Unlock this story instantly and join 163,200+ biopharma pros reading Endpoints daily — and it's free.

Andy Plump, Takeda R&D chief (Jeff Rumans for Endpoints News)

What kind of PhI­Ib da­ta is worth $4B cash? Take­da’s Andy Plump has some thoughts on that

A few months back, when Takeda caused jaws to drop with its eye-watering $4 billion cash upfront for a mid-stage TYK2 drug from Nimbus, it had already taken a deep dive on the solid Phase IIb data Nimbus had assembled from its dose-ranging study in psoriasis.

Now, it’s rolling that data out, eager to demonstrate what inspired the global biopharma to go long in a neighboring, but new, disease arena for the pipeline. And the most avid students of the numbers will likely be at Bristol Myers Squibb, who will have a multi-year head start on pioneering the TYK2 space with Sotyktu (deucravacitinib) as Takeda makes its lunge for best-in-class status.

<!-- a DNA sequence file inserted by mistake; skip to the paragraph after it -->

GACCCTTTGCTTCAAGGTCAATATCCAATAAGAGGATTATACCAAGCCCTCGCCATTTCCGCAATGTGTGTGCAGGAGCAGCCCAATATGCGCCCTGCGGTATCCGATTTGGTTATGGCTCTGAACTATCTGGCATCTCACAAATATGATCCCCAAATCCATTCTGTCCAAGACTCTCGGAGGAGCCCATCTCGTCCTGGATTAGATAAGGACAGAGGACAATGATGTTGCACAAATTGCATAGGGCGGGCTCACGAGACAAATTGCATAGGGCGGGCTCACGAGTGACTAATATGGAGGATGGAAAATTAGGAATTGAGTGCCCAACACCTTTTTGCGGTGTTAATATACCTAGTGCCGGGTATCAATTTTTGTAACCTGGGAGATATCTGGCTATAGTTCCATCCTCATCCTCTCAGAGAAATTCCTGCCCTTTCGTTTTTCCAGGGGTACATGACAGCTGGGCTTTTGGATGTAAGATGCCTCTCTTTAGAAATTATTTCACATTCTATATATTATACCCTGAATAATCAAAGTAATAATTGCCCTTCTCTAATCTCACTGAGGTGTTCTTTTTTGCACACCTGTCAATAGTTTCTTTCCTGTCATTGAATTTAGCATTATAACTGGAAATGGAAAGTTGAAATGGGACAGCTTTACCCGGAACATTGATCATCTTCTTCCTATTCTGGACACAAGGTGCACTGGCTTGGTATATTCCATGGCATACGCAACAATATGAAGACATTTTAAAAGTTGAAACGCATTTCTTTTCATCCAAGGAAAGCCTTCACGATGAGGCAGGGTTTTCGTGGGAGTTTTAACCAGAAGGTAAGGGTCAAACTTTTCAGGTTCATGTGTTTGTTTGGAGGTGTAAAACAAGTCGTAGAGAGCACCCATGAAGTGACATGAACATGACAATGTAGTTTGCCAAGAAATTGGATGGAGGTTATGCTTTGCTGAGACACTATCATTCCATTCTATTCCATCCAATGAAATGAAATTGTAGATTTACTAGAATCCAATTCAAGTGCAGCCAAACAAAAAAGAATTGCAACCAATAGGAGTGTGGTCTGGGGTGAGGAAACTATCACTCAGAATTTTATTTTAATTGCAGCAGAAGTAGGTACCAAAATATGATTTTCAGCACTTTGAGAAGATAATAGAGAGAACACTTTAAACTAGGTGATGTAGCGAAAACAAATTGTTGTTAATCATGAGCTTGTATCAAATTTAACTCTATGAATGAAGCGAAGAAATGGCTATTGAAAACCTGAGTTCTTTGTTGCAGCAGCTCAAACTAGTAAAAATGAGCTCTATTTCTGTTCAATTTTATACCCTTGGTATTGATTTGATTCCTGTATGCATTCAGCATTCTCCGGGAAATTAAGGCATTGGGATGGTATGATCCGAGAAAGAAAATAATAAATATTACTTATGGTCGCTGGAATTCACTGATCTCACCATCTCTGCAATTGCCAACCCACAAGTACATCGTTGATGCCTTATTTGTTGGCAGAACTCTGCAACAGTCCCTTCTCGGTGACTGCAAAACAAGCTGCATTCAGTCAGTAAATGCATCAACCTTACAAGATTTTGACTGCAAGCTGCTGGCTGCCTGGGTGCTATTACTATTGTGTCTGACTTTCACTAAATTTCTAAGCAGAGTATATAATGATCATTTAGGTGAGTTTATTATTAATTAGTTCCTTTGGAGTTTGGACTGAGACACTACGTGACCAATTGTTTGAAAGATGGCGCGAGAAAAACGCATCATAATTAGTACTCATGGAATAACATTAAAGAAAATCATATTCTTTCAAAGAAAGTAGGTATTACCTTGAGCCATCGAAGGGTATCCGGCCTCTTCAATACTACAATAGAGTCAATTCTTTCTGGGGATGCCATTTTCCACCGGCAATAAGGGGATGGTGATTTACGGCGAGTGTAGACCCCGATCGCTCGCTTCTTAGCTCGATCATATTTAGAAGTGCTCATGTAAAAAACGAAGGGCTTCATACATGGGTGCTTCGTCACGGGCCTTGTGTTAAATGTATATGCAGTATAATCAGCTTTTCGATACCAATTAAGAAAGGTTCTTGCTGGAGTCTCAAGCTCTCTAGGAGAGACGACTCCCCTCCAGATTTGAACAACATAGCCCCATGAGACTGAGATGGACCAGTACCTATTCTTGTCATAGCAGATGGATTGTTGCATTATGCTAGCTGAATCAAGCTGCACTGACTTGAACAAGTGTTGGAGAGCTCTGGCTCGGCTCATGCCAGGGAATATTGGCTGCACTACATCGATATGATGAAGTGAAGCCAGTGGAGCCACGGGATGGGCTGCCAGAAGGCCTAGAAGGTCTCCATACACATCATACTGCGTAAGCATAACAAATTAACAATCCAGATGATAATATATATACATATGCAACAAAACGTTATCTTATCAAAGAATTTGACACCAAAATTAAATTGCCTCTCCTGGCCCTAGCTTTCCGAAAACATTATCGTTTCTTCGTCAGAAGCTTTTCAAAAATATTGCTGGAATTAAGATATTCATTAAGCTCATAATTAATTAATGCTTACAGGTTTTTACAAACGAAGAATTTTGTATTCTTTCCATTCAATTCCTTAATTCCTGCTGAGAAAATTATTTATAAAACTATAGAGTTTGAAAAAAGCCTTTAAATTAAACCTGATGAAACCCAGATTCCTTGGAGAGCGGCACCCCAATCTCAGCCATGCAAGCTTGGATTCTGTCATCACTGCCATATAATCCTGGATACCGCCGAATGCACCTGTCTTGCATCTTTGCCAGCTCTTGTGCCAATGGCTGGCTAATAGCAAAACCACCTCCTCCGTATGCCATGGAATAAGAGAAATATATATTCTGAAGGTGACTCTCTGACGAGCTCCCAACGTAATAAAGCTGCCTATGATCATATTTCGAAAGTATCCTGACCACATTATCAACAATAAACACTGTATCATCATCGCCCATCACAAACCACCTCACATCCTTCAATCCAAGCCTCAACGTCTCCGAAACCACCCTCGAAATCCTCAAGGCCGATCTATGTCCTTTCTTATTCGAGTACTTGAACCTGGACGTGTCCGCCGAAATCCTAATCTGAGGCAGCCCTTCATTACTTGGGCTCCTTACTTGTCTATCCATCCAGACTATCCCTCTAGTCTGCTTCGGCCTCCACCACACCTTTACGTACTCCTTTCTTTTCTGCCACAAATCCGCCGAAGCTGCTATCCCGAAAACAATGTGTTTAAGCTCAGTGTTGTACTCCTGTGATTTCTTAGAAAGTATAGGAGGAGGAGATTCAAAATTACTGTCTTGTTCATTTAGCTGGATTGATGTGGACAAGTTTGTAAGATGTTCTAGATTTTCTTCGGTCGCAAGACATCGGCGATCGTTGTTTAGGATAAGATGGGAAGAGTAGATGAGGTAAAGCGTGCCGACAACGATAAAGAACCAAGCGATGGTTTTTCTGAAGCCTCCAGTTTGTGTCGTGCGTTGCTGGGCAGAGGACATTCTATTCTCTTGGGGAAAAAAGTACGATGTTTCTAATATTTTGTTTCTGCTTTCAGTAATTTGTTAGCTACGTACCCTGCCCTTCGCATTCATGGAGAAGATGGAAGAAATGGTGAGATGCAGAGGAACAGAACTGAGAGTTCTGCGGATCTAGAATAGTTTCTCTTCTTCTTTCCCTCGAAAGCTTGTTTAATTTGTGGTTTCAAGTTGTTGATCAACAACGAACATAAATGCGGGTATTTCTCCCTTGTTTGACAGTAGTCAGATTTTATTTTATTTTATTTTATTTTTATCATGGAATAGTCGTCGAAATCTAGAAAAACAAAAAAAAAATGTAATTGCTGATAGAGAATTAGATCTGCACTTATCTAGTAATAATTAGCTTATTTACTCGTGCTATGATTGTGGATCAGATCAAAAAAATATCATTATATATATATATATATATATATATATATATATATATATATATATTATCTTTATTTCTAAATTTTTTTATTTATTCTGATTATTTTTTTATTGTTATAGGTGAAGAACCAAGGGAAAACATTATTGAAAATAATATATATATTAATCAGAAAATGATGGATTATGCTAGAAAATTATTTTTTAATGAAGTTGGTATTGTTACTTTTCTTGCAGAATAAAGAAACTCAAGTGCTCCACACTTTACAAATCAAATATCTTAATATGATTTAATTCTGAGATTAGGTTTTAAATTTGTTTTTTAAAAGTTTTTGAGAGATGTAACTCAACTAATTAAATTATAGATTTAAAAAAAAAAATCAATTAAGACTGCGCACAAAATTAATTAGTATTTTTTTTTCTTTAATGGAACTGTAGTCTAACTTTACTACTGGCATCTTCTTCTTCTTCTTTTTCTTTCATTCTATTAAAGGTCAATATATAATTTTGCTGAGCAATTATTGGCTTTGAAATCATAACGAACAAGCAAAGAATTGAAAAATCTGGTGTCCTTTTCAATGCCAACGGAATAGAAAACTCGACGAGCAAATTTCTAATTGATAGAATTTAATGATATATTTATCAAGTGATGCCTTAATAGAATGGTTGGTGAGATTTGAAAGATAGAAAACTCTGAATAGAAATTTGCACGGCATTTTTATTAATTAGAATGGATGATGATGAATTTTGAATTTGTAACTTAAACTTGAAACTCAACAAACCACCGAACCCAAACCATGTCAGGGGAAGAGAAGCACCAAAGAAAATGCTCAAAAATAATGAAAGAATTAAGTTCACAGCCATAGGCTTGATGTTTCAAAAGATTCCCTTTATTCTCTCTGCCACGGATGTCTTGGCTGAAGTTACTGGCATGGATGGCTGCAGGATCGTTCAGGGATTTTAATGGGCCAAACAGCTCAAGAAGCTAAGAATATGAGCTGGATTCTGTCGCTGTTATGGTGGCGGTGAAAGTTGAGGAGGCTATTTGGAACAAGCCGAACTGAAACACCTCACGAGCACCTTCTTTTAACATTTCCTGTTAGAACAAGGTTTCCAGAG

Endpoints Premium

Premium subscription required

Unlock this article along with other benefits by subscribing to one of our paid plans.

FTC says patent bat­tle over Parkin­son's drug could have 'sig­nif­i­cant im­pli­ca­tion­s' for pa­tients

The Federal Trade Commission has gotten involved in a patent feud over Supernus’ Parkinson’s drug Apokyn, a case the agency said may have ‘‘significant implications” for patients who rely on the drug.

Sage Chemical won the first generic approval for its Apokyn formulation (also known as apomorphine hydrochloride injection) back in 2022. The non-ergoline dopamine agonist is approved to treat Parkinson’s symptoms during “off episodes,” such as difficulty moving, tremors and intense cramping. However, regulators specified that the approval pertained to the generic drug cartridges only, not the injector pen required for administration.